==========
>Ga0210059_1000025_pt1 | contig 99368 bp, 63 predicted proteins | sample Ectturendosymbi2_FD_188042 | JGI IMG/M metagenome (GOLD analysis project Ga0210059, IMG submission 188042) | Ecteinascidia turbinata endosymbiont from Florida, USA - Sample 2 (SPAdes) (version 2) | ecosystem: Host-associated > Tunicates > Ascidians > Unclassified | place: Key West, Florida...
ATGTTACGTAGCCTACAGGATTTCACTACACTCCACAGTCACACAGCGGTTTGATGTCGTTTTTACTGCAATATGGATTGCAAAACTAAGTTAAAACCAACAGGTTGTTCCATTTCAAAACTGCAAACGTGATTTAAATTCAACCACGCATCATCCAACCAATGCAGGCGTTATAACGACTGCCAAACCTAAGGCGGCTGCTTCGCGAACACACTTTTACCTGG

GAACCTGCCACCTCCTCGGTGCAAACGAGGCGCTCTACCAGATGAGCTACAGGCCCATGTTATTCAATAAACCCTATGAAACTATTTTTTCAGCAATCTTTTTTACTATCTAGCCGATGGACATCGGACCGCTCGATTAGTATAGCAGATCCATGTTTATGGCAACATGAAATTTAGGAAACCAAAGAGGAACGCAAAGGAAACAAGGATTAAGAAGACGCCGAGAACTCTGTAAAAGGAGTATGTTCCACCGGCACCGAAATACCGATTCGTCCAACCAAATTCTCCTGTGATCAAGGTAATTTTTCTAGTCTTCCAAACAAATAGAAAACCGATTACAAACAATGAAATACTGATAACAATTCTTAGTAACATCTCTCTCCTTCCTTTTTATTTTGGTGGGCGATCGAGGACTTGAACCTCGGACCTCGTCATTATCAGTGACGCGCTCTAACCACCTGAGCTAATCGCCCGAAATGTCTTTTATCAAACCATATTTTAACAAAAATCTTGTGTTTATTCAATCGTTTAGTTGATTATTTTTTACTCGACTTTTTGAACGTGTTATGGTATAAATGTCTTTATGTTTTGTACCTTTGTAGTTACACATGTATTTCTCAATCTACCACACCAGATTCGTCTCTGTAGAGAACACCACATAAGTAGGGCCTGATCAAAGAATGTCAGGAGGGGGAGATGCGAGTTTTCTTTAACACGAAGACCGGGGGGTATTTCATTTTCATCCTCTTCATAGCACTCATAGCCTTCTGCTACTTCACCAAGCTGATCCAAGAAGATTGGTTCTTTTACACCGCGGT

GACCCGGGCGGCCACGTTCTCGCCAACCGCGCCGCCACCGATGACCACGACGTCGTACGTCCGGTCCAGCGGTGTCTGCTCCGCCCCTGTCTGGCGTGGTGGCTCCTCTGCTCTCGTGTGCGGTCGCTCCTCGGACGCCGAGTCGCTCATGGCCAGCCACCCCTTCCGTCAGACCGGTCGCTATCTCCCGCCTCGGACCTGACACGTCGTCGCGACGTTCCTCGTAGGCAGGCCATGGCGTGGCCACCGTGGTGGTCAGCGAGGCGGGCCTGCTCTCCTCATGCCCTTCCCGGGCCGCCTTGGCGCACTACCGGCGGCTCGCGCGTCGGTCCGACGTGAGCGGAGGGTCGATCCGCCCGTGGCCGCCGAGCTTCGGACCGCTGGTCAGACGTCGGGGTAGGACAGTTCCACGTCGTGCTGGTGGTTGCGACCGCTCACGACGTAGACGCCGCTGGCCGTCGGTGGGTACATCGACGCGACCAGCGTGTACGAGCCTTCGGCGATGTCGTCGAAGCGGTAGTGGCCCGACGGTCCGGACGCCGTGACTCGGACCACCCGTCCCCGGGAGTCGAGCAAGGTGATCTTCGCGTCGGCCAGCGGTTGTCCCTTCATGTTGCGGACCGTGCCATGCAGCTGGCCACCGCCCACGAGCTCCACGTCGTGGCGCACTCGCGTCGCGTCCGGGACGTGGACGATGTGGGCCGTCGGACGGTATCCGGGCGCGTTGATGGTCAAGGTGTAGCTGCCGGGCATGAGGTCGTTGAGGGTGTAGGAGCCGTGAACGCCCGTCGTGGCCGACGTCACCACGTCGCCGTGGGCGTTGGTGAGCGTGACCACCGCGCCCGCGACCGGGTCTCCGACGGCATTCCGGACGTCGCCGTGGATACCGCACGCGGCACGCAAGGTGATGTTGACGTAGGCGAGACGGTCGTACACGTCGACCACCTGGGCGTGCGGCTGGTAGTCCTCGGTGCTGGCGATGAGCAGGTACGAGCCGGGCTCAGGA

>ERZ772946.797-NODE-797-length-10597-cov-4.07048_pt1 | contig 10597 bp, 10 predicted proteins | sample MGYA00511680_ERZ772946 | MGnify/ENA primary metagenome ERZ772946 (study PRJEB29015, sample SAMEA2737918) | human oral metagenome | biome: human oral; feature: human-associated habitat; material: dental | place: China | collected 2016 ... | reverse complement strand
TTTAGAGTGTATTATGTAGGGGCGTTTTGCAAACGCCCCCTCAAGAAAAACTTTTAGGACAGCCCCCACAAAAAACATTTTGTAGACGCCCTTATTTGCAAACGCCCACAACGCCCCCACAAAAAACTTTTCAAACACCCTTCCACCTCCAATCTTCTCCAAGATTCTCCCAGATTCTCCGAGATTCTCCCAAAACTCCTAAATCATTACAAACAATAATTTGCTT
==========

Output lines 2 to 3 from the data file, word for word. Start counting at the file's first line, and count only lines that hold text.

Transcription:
ATGTTACGTAGCCTACAGGATTTCACTACACTCCACAGTCACACAGCGGTTTGATGTCGTTTTTACTGCAATATGGATTGCAAAACTAAGTTAAAACCAACAGGTTGTTCCATTTCAAAACTGCAAACGTGATTTAAATTCAACCACGCATCATCCAACCAATGCAGGCGTTATAACGACTGCCAAACCTAAGGCGGCTGCTTCGCGAACACACTTTTACCTGG

GAACCTGCCACCTCCTCGGTGCAAACGAGGCGCTCTACCAGATGAGCTACAGGCCCATGTTATTCAATAAACCCTATGAAACTATTTTTTCAGCAATCTTTTTTACTATCTAGCCGATGGACATCGGACCGCTCGATTAGTATAGCAGATCCATGTTTATGGCAACATGAAATTTAGGAAACCAAAGAGGAACGCAAAGGAAACAAGGATTAAGAAGACGCCGAGAACTCTGTAAAAGGAGTATGTTCCACCGGCACCGAAATACCGATTCGTCCAACCAAATTCTCCTGTGATCAAGGTAATTTTTCTAGTCTTCCAAACAAATAGAAAACCGATTACAAACAATGAAATACTGATAACAATTCTTAGTAACATCTCTCTCCTTCCTTTTTATTTTGGTGGGCGATCGAGGACTTGAACCTCGGACCTCGTCATTATCAGTGACGCGCTCTAACCACCTGAGCTAATCGCCCGAAATGTCTTTTATCAAACCATATTTTAACAAAAATCTTGTGTTTATTCAATCGTTTAGTTGATTATTTTTTACTCGACTTTTTGAACGTGTTATGGTATAAATGTCTTTATGTTTTGTACCTTTGTAGTTACACATGTATTTCTCAATCTACCACACCAGATTCGTCTCTGTAGAGAACACCACATAAGTAGGGCCTGATCAAAGAATGTCAGGAGGGGGAGATGCGAGTTTTCTTTAACACGAAGACCGGGGGGTATTTCATTTTCATCCTCTTCATAGCACTCATAGCCTTCTGCTACTTCACCAAGCTGATCCAAGAAGATTGGTTCTTTTACACCGCGGT